I listened as all five commissioners refused to go ahead with a septic-to-sewer project in Port Salerno/New Monrovia that they deemed too expensive because the residents complained. The commissioners and residents of Martin County are all supposed to be huge supporters of cleaning the lagoon and our waterways. There is even a study by Harbor Branch that the commission wanted, which showed the septic systems of that area contributing high volumes of nitrogen and phosphorus to the Indian River Lagoon.

Grants that staff had already obtained were going to pay more than half of the cost. Now on the commission’s instructions the grants will be returned if more money is not somehow found quickly. If the funds are returned, the money will go elsewhere in the state. Does that make sense?

Martin County’s policy is to design the appropriate system for the area, obtain prices, and then go for grants and other ways to pay. The remainder of the money needed for the project is derived by dividing the unfunded costs by the number of ERC (Equivalent Residential Connections), usually one per homeowner parcel and then bill the parcels benefiting from the improvement.

In some places like Golden Gate, it was about $12,000. Here it would be a little less than $10,000. I think it is a fair system. And the property owners can pay it off over 20 years. The state also has a program to assist low-income residents.

The governor is supposedly giving $100 million per year for five years to the five counties of the Indian River Lagoon. The first-year closes on August 31, 2023. However, the hook up must occur within one year. The county’s current policy does not require it.

But true chutzpa only was achieved when the commission voted to spend $4 million to buy a piece of property in Palm City to stop an “As Right” development from occurring. The reason this development could go forward is because the commission had added parcels into the Palm City CRA years ago that should never have been incorporated.

Because of their poor decision, a property owner relied on the rules they laid down to invest in the parcel. The owner, sensing the mood of the community against him and seeking a quick profit, is willing to sell the land to the county for $4 million net of closing expenses. The commission is going along.

At the same meeting they discussed housing where only about $2 million of state money will be available to help homeowners afford repairs and rental subsidies. They acknowledged the problem without one of them thinking perhaps a better use to spending $4 million to stop housing would be to give the money for those needing assistance.

It looks like the silly season of election is upon us even though we are a year away. Expect to see more pandering. Leadership in Martin County, and in the country in general, has devolved into being an artful follower of the mob.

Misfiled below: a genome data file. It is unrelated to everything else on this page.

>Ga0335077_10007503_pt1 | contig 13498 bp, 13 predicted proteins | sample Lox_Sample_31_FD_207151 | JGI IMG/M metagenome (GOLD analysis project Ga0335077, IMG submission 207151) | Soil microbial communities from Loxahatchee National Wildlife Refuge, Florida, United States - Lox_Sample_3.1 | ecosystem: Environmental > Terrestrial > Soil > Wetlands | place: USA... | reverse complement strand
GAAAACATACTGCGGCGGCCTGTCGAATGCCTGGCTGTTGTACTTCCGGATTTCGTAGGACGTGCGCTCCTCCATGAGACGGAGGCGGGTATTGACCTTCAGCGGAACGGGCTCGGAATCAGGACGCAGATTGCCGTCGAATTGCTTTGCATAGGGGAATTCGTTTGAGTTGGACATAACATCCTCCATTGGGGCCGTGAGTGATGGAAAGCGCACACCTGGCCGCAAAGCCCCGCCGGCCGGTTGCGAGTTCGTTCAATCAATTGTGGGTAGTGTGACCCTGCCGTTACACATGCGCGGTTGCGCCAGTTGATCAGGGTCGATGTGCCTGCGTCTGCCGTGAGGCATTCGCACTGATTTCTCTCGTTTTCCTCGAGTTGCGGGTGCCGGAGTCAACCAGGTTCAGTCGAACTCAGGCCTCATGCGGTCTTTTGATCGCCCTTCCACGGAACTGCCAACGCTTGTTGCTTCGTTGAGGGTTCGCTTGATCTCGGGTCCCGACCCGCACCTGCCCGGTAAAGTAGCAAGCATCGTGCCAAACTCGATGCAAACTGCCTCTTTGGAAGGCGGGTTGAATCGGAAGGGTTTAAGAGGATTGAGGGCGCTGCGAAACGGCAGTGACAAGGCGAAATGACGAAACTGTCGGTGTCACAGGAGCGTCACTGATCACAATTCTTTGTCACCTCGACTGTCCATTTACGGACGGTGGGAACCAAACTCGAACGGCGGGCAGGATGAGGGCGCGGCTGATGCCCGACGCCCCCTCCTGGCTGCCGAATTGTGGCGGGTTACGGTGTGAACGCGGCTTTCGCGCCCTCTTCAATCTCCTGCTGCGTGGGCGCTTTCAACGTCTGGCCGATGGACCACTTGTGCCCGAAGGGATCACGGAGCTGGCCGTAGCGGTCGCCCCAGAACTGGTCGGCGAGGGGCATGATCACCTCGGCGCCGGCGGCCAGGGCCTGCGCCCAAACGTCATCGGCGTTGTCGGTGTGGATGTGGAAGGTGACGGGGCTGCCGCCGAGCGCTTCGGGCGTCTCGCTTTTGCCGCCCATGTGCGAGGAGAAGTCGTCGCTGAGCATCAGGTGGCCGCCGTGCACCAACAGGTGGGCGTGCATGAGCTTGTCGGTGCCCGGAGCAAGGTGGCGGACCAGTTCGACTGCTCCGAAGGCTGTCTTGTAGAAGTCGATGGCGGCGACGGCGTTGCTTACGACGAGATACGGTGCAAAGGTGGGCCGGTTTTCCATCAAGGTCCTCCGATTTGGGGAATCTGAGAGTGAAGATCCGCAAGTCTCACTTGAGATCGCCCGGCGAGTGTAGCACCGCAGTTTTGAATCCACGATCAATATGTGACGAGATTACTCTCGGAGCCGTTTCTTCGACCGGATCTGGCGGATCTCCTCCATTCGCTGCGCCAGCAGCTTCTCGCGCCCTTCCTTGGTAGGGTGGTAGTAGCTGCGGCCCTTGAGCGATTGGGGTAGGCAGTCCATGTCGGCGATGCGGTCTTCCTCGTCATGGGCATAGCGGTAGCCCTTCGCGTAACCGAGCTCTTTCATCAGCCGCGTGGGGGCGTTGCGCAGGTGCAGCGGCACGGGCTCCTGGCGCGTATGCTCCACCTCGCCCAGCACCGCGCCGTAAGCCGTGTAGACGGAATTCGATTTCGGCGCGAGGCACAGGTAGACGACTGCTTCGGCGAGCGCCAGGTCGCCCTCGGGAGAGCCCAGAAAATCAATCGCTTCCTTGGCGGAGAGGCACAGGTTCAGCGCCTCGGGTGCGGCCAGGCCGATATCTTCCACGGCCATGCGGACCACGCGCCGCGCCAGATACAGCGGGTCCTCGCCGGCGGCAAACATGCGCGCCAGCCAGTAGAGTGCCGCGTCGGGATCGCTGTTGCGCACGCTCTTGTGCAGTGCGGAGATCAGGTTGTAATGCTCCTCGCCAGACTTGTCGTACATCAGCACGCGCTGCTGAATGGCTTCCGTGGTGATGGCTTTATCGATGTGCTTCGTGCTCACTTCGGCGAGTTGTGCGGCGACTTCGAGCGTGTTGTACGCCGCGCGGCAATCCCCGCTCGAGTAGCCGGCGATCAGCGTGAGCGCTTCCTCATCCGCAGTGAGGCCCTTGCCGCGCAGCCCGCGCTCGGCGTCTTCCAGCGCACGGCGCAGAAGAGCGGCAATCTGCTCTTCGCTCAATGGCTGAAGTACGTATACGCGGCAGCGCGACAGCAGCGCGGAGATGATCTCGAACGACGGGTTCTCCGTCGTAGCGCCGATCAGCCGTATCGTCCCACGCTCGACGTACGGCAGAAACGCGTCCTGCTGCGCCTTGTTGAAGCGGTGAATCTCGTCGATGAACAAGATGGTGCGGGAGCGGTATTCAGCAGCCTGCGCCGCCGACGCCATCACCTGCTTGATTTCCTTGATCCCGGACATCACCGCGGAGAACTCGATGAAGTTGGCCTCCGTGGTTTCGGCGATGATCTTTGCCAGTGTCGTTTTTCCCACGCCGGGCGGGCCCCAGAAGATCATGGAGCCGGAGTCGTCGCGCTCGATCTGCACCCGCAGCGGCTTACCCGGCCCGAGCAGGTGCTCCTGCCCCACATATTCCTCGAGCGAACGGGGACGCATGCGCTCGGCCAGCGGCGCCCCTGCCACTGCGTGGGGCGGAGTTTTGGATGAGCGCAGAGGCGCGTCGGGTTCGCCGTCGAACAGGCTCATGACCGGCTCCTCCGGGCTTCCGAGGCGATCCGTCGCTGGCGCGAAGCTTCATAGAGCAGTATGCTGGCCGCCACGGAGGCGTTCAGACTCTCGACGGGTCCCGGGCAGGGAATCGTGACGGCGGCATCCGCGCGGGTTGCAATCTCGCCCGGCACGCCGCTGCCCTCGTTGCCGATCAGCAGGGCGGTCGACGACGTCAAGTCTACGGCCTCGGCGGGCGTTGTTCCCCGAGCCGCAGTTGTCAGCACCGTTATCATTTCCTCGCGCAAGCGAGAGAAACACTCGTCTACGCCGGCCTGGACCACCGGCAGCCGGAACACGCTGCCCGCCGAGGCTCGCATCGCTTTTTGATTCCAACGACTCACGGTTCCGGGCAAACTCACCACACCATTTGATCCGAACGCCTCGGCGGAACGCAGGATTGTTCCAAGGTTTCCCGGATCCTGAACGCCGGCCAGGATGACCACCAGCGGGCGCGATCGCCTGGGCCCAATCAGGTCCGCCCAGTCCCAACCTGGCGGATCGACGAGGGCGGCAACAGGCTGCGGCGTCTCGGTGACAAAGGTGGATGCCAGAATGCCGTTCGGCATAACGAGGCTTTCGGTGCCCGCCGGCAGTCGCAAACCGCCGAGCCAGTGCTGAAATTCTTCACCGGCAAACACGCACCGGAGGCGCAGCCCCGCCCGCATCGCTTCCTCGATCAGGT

The only thing that will save local government (county and municipal) is by limiting local politicians through term limits. If the benefits are taken away and the pay is reduced substantially, there will likely be citizens who serve a term or at most two for the good of the community instead of themselves. Eight years is enough for Florida state officials and enough for the United States president. But in local government, decades go by in office and decades will never be enough for most of them.    

City of Stuart


Stuart’s projected revenues for 2023/24 are $94,349,586.

By cutting some capital improvements and eliminating the COLA for nonunion employees the city manager kept expenditures to that amount. While the union contracts for fire and police are not yet finished, it seems the manager is confident that these will be the final numbers.

The tentative millage rate is 5.25, which is up from 5.0 where it had been for several years. The additional millage generates $760,000 more per year. $112,000 must be transferred to the CRA fund by law, leaving $674,000 for general fund expenses.

This is reflected as reserve funding and capital sinking. This leaves certain capital and operating reductions in place plus cuts to the COLA for the nonunion employees.


The average home taxable value after exemptions in the city is $247,743. With the increase of .25, taxes for the average home will go up by $61.94.

It should be noted that by not providing the COLA increase to the non-union employees but providing it to the uniformed services, a message is being sent about how the city values the non-union workforce. What if they join the Teamsters and then not only get their raise, but also other working conditions become subject to collective bargaining? Not a very smart move by the city manager and commission.

As a city taxpayer, I know I could accept a little tax increase to make sure our lower paid employees at least keep up with inflation. How about a little sacrifice by the commission with their $23,000 salaries plus benefits. If nothing else, it would show solidarity with their employees who they can’t wait to give praise to at each meeting then stiff in their pay envelope.

The presentation can be found here 


The 50th annual Stuart Boat Show asked for street closings once again this year.

They would like the closing of Dixie Highway from Poinsettia Street to just south of the bridge. It will be from January 9th to January 15th. The show itself will be located north of the bridge.

Last year the show went off with minimal traffic disruptions. For many years it was a nightmare for residents when roads like Federal Highway were backed up because of the show. Many more off duty police officers were hired to ensure the smooth flow of traffic and the organizers are doing the same thing this year.